The Rolland Model
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      The French Tradition
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Traditional tools

At Rolland studio, creating a bow starts with understanding what tools were specific to the French tradition of bowmaking. Benoît Rolland makes most of his tools himself, and keeps various historical tools for restorations and replicas. He uses hand tools in all steps of the work for the quietness they afford and the direct physical control of the work that they allow.

Selected woods

Benoît Rolland rigorously selects his woods for crafting bows. His usage of the wood, of which he gathered only a modest stock, has always beeing guided by a principle of respect and moderation.

Some of his most precious Pernambuco wood comes from the Victor Fétique’s stock that he acquired in 1979. At that time, the Fétique family wished to transfer their craft heritage to a young maker who would pursue the tradition. The selection of a candidate and the commitment to bowmaking that they required were both extremely stringent. Benoît met their standards and after two years of intense labor could acquire the tools and wood that he still uses.

To complete this source, Rolland purchased selected logs of Pernambuco during the first years of his career. He planned the drying and preparation of the wood over his entire life in order to give the best possible natural care to the wood. Patiently waiting for the proper time to open a log, he then cut from it and stored each plank himself, allowing it to dry during many years. After evaluating the boards, he drafts the sticks that they can give best: the wood piece sometimes bears only one valuable stick and some lesser sticks. Rolland is utterly cautious in his use of Pernambuco wood and the sticks that he does not use himself are saved for apprentices.

By now, only excellent or outstanding parts of the wood, in terms of their musical qualities, are sculpted into Rolland bows. The woods are chosen not only for their beauty, but first according to the response and sound potential that their fibers offer. From the moment of opening a log to finishing the bow, each wood piece is purposely selected and prepared to serve the goal desired in each bow.

Frogs are carved from selected raw blocks of ebony, harvested in different countries. Very old ebony enters in Rolland’s gold mounted bows. The profound color of the frogs and their patina come from the natural quality of the ebony, simply polished.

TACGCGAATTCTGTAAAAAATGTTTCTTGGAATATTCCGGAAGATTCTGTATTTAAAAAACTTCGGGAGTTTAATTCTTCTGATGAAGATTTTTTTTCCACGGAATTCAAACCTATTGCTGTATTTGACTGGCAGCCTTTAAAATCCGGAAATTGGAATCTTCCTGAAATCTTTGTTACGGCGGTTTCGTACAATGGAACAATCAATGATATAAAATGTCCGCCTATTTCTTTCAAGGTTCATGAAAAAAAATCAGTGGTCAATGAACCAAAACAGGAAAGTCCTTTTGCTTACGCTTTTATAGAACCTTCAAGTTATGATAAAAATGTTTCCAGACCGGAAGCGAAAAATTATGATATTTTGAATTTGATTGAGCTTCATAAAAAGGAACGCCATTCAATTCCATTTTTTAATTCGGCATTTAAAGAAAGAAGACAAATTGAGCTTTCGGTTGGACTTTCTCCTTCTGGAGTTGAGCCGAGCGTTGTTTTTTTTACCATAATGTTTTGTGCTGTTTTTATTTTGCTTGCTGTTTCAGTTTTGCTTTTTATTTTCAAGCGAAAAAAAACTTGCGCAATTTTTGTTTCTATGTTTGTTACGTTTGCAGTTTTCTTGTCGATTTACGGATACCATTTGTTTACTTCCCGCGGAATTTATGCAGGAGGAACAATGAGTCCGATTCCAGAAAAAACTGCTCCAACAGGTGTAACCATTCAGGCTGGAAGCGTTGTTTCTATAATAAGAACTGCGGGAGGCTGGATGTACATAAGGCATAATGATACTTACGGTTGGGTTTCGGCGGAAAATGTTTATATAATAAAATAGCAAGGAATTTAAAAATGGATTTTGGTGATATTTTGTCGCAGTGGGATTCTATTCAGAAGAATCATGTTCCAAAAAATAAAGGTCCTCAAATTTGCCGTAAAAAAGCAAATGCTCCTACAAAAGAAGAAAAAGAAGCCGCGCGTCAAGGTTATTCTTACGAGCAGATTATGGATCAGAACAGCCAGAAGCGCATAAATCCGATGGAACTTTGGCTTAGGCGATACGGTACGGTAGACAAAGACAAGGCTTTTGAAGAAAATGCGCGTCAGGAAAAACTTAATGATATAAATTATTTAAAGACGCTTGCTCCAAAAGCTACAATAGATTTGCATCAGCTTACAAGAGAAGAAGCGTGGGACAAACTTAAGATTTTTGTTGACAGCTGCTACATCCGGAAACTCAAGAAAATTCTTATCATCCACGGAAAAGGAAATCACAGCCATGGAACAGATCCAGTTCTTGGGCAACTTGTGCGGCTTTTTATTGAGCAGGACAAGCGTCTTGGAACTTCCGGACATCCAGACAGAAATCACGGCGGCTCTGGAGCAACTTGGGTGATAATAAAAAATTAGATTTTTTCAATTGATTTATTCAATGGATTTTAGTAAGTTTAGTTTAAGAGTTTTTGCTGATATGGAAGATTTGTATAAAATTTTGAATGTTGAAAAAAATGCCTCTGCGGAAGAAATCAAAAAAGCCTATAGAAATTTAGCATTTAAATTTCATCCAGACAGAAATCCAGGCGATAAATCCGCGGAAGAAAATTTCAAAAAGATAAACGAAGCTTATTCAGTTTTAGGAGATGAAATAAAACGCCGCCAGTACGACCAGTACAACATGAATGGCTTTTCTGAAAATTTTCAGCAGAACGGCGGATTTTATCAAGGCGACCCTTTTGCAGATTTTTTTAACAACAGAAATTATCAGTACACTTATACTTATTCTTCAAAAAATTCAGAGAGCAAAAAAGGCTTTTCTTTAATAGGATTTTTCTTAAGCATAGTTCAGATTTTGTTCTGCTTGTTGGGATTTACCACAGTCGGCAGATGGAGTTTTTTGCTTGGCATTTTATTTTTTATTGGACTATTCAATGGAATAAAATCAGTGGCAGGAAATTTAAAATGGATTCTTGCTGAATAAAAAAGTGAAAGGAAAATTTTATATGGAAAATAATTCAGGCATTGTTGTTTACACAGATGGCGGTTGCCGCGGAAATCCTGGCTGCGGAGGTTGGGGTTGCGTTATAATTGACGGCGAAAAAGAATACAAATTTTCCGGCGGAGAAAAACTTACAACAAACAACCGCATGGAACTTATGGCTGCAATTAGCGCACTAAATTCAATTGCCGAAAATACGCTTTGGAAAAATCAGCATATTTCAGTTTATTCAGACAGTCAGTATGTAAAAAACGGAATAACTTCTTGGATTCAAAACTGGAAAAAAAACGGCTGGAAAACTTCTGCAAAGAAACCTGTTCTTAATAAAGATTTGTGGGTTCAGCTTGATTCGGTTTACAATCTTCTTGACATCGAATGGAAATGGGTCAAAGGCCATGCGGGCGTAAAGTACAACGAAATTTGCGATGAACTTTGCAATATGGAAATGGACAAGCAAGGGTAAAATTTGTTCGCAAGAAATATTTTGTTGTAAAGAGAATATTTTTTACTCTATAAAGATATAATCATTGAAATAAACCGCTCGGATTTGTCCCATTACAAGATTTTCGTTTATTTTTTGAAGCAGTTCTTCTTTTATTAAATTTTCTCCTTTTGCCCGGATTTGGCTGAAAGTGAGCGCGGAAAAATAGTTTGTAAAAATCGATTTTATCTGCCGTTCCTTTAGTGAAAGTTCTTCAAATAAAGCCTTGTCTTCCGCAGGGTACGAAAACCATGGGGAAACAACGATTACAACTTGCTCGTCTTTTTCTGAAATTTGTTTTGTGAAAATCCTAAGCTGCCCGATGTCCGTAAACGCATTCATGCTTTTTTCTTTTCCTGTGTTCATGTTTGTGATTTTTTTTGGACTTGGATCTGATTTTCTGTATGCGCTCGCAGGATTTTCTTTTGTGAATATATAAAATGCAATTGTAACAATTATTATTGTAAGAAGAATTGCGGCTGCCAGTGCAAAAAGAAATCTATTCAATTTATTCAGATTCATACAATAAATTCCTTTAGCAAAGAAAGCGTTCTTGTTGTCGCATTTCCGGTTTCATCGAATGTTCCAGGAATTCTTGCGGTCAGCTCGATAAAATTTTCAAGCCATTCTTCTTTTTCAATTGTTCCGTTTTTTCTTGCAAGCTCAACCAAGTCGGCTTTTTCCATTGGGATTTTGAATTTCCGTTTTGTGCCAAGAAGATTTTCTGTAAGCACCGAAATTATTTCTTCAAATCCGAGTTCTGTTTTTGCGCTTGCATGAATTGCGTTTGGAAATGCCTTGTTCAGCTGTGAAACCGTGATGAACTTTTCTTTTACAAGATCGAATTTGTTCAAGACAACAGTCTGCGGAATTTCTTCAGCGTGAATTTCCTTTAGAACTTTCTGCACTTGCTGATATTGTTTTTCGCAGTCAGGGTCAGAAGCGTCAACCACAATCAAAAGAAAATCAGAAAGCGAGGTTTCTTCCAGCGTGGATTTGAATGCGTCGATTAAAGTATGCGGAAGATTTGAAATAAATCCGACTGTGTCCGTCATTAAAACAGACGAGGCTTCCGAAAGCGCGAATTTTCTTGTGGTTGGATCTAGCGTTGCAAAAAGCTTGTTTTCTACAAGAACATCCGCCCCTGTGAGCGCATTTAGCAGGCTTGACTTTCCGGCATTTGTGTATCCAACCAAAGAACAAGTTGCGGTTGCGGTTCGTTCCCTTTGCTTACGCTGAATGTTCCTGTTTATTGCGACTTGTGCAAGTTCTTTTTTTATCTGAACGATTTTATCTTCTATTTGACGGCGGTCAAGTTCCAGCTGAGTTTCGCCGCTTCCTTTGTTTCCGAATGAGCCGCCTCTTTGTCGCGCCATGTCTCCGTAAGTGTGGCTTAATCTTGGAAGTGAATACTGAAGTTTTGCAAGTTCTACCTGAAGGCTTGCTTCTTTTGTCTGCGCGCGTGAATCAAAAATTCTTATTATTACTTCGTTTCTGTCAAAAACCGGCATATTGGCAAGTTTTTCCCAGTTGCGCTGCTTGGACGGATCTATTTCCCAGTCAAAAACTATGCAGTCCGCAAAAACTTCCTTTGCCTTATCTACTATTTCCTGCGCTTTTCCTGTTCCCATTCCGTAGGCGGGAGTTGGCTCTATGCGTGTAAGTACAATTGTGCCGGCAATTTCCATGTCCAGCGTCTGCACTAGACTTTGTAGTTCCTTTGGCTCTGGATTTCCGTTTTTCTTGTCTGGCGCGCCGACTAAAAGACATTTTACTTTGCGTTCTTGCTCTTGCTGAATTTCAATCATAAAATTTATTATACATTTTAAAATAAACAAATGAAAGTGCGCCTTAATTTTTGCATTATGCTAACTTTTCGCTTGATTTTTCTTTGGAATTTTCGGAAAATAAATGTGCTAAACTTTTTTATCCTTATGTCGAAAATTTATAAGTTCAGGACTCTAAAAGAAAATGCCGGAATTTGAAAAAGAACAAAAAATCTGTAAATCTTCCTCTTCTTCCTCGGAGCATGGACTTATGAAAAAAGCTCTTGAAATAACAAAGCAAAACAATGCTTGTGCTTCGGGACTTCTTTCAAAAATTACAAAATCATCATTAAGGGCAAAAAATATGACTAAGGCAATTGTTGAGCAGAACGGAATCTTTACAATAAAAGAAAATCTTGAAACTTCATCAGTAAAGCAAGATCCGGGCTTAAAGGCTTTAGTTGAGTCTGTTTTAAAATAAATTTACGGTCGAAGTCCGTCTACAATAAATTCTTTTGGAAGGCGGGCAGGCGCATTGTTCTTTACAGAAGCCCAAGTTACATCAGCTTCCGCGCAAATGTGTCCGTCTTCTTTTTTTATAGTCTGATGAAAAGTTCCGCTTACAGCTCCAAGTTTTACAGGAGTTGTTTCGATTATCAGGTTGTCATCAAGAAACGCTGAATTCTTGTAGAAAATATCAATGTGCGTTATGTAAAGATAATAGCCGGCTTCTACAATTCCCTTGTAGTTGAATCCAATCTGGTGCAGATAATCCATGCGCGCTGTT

For Information about the Pernambuco issues, visit our page “Pernambuco.”

Varnish and Finishes

Once the wood is turned into a bow, attention focuses on the perfection of the finishes, one of the highlights of Rolland bows. Benoît does not use any chemical dies or acids on his bows. Natural resins are prepared at the studio for a light French polish of the stick. The gentle action of natural light and handling will eventually darken the color of the stick, reflecting the years of practice. Eugène Sartory never dyed his wood; most of his bows now exhibit a rich patina, some of them being extremely dark, thanks to the combined actions of natural light, use and time. Nevertheless, some woods permanently retain their original color. For instance, we can still see some bright Tourte or Pajeot.


As every part of the bow, the hair is carefully chosen from select white stallion bundles, mostly from Mongolia and Siberia. Horse hair is so far irreplaceable due to its very particular grasp of the string. Research continues for finding a suitable substitute. For horse hair as for every natural resource, the principles guiding Benoît Rolland’s use are moderation and care. His respect for nature goes hand in hand with his admiration for human creation of beauty: he shows an equal awareness for preserving natural resources and for conserving the human knowledge necessary to the crafting of great art works.

Metals and precious supplies

The precious metals (gold, silver) in Rolland’s bows come from France, for their higher carat’s standard and particular nuance. The metals are prepared, sometimes even melted, at the studio for special pieces.

The bow combines precious materials enhancing its overall beauty. Valuable supplies such as elephant ivory, tortoise shell and mother of pearl traditionally come into the structure of the bow or its ornamentation. However, many of these supplies are now protected and their use regulated; mammoth ivory is thus a preferred source, and its use is authorized.

Benoît Rolland collects mother-of-pearl from many different origins, harvested some himself, and takes a particular care in composing an assortment that brings luminosity to the frog, but also reflect a stylistic choice: ancient cuts of pearl for restorations, contemporary look for some Rolland models and overall matching with the spirit of the woods paired.


You may also notice that Benoît Rolland uses different wrappings ( or lappings). The choice for a specific wrapping is mostly an aesthetic one, but the balance or design of the bow may also impose it. To create the best harmony in each bow, Rolland decides for the suitable wrapping:

  • pure silver thread
  • silver or gold over silk thread
  • 18 carats gold thread
  • ancient style wrapping, either alternating silver or gold over silk thread with colored silk thread (Rolland's model)
  • On rare occasions, authentic whalebone from ancient stocks was used.

Benoit's bow drill

Pernambuco wood

Rolland cutting Pernambuco wood

Pernambuco sticks
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Benoit's varnish bottle
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Horse hair
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18 Carats gold rings for fitting the button

Mammoth ivory
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Benoit Rolland's bows wrappings

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